Chris Bowie, head of credit at Ignis Asset Management, believes corporate bonds have limited upside and could see a capital loss of up to 40% if real gilt yields adjust.
Citywire AAA-rated Bowie, who manages the £256 million Corporate Bond fund, says even though corporate bonds are trading ‘very cheaply’ and may offer opportunities in the short-term, be prepared for a correction ahead.
‘Indeed the difference between the yield on corporate bonds and the yield on government bonds, the so-called ‘spread’, is cheaper now than at any point pre the financial crisis of 2008,’ said Bowie.
Companies are also rewarding investors for taking the additional risk of holding longer-dated bonds.
Sterling investors in US-firm Citigroup, for example, see a yield difference of 290 basis points between a three-year bond and a 26-year bond, a level of steepness that is an incentive to take risk.
‘But is it worth it?’ asked Bowie. ‘In our view, no, not at this stage.’
Bowie said the timing on this trade is running out and that when yields on government bonds are below the level of inflation, they are not sustainable, as history has shown.
‘Ultimately I firmly believe that real yields on gilts will adjust back up towards +2.5%,’ said Bowie. ‘When this adjustment takes place, fixed income returns will be hit hard. As a rule of thumb, credit loses 8% of its capital for every 1% move higher in gilt yields.
‘So, in short, this adjustment will be very painful for credit investors. This leaves the obvious question: when will it happen?’
For the moment, Bowie believes slower inflation is still on the cards. ‘Wage inflation is not a problem in the UK, and consumer prices have retreated from the levels seen in the recent past.’
However, as long as persistent deflation does not rear its head, real yields will adjust upwards, Bowie said.
‘The timing of this adjustment is really difficult to call, but whilst the Bank of England leaves the option open of printing more money, my suspicion is that this is months, or a low single digit number of quarters, away,’ said Bowie. ‘Certainly not years.’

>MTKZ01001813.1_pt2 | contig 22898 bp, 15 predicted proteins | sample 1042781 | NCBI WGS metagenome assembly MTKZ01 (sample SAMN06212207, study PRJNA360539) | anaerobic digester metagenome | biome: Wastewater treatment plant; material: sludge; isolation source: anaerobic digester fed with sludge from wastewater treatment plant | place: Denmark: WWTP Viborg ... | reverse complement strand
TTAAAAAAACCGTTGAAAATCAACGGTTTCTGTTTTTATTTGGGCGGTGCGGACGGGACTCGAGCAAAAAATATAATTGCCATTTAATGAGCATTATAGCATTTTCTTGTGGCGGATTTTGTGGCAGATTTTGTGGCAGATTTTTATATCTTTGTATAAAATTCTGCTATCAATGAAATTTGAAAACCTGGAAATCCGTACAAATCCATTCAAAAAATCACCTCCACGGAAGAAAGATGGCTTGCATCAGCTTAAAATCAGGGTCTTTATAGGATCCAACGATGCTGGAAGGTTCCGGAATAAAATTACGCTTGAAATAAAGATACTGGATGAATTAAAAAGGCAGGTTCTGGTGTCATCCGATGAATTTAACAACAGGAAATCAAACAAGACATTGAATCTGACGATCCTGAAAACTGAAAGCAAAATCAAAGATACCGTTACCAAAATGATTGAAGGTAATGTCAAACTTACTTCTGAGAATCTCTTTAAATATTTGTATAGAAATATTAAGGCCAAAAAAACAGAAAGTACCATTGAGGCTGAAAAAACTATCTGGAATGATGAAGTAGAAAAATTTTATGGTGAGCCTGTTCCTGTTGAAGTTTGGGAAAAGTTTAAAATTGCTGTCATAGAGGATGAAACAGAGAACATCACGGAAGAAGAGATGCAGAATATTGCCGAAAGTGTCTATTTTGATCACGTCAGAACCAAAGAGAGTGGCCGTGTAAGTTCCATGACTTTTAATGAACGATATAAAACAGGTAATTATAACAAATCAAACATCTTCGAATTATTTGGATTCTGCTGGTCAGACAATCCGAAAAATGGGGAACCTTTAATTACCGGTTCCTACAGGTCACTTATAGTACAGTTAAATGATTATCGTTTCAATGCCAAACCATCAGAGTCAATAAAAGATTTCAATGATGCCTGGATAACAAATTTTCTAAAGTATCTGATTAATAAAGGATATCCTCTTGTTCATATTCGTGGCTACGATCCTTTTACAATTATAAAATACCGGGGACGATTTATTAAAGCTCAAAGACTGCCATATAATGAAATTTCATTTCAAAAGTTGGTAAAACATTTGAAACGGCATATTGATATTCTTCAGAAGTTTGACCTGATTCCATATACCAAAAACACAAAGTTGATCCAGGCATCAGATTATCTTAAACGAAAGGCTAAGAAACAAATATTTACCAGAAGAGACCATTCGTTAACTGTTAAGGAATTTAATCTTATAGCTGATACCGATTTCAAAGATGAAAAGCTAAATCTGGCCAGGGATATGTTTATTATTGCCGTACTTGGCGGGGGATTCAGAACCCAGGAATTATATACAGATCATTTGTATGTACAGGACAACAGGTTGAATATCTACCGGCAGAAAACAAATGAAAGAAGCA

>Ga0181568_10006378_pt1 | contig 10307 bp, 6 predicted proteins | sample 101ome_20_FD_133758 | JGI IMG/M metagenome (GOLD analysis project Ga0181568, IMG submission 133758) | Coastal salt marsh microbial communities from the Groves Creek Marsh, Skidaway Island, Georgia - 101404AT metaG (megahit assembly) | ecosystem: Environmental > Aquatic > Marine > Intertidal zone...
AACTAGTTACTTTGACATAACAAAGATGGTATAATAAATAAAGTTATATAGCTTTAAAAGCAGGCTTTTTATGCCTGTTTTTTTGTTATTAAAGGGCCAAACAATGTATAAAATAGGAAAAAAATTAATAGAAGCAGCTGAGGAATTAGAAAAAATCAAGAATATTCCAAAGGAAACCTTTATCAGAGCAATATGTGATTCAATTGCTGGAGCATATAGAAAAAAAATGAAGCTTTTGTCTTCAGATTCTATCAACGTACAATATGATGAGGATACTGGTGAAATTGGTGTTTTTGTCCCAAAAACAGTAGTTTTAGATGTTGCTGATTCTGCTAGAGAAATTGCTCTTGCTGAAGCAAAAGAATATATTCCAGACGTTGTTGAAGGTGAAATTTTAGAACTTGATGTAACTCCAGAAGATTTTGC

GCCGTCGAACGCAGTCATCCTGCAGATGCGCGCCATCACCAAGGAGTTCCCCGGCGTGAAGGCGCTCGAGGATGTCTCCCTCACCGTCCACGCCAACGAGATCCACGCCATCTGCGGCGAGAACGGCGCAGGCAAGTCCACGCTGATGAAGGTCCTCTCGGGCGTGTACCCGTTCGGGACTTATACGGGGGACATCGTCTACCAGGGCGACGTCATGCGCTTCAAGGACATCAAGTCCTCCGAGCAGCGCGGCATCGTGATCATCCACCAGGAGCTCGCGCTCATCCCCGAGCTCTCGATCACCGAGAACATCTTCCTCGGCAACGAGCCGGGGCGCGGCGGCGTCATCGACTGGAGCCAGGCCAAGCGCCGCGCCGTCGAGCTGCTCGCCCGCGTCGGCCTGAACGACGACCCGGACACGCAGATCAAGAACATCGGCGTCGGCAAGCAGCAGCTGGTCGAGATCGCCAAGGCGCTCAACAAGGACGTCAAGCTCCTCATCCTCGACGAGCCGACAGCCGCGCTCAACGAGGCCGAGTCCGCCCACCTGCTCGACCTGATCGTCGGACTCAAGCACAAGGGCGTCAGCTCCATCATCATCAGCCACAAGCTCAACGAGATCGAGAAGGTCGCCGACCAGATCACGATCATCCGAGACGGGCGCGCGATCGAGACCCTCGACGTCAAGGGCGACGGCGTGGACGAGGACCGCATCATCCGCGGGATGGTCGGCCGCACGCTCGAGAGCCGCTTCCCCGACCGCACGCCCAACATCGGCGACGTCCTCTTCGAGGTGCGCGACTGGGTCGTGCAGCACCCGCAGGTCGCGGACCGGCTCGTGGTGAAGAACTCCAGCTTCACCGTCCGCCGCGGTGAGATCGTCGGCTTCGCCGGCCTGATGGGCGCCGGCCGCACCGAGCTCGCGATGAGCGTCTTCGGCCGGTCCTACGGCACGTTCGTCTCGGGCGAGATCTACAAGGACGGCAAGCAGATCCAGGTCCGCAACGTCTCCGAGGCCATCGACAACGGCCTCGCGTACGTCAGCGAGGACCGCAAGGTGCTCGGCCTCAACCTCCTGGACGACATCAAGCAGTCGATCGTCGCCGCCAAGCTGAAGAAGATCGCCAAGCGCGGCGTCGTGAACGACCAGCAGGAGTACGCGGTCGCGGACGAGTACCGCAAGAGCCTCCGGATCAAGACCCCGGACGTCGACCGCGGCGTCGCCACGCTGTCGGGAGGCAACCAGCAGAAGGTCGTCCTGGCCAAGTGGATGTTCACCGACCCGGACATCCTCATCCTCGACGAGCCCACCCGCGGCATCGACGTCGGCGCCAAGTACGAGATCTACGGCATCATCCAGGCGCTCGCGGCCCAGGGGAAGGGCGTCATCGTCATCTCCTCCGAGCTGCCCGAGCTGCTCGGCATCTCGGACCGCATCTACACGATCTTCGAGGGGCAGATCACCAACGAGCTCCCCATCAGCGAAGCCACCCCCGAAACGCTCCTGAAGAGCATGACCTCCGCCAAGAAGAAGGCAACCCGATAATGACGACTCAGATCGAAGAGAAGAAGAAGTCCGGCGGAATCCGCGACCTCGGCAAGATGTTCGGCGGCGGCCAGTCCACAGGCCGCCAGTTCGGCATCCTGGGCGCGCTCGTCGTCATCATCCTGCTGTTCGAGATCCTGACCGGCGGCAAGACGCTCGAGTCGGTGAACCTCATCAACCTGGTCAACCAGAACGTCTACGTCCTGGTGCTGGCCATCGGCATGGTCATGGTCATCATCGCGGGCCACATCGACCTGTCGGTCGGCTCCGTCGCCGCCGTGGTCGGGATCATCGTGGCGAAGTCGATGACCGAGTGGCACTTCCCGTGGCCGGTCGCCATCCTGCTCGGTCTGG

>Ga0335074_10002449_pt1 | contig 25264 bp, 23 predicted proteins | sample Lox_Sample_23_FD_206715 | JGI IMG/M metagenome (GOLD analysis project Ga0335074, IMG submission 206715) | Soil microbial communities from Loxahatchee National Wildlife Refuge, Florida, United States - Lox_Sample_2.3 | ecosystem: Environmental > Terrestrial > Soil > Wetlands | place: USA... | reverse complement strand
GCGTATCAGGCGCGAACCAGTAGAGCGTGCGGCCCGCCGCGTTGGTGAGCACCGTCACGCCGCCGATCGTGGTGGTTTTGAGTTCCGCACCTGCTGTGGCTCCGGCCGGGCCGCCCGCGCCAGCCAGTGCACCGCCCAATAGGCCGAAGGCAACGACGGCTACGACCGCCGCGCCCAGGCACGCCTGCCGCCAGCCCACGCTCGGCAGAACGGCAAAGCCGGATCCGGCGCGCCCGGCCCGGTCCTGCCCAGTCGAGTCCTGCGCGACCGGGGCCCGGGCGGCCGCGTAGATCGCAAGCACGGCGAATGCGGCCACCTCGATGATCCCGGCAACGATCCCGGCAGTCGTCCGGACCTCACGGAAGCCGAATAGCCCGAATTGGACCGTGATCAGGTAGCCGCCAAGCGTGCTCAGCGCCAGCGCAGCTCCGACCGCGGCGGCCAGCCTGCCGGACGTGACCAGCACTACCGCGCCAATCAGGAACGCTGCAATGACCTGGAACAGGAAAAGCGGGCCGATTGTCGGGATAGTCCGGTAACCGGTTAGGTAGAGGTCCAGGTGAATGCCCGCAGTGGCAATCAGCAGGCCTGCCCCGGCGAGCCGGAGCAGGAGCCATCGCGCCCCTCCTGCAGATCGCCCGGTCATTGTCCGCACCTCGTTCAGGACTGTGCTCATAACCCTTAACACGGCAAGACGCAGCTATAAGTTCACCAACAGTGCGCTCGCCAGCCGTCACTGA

As a result, Bowie is defensively positioned in his fund. He has reduced the duration risk on the fund, by not owning longer-dated bonds.
The fund is also positioned to guard against the risk of a eurozone break-up or further banking crisis, with minimum exposure to financial and consumers.
‘Instead we prefer asset backed securities, such as bonds issued by supermarkets, which provide the reassurance that if a company did default, the bond holders would have the rights to assets such as property, land or machinery,’ said Bowie.
Over three years to 21 June, the fund has returned 56.5%, beating the benchmark’s 40.7%.
Concern over gilts
It is not just corporate bonds, though, that managers are concerned about.
Fidelity's A-rated bond fund manager Ian Spreadbury recently said gilt risks are 'asymmetric', with yields able to go below 1% but also rise above 5%, if there are concerns about the credit quality of the UK.
Despite certain managers saying there is little inherent value in gilts, they serve a portfolio construction role in so far as they are still, to an extent, a safe-haven if the situation deteriorates in Europe.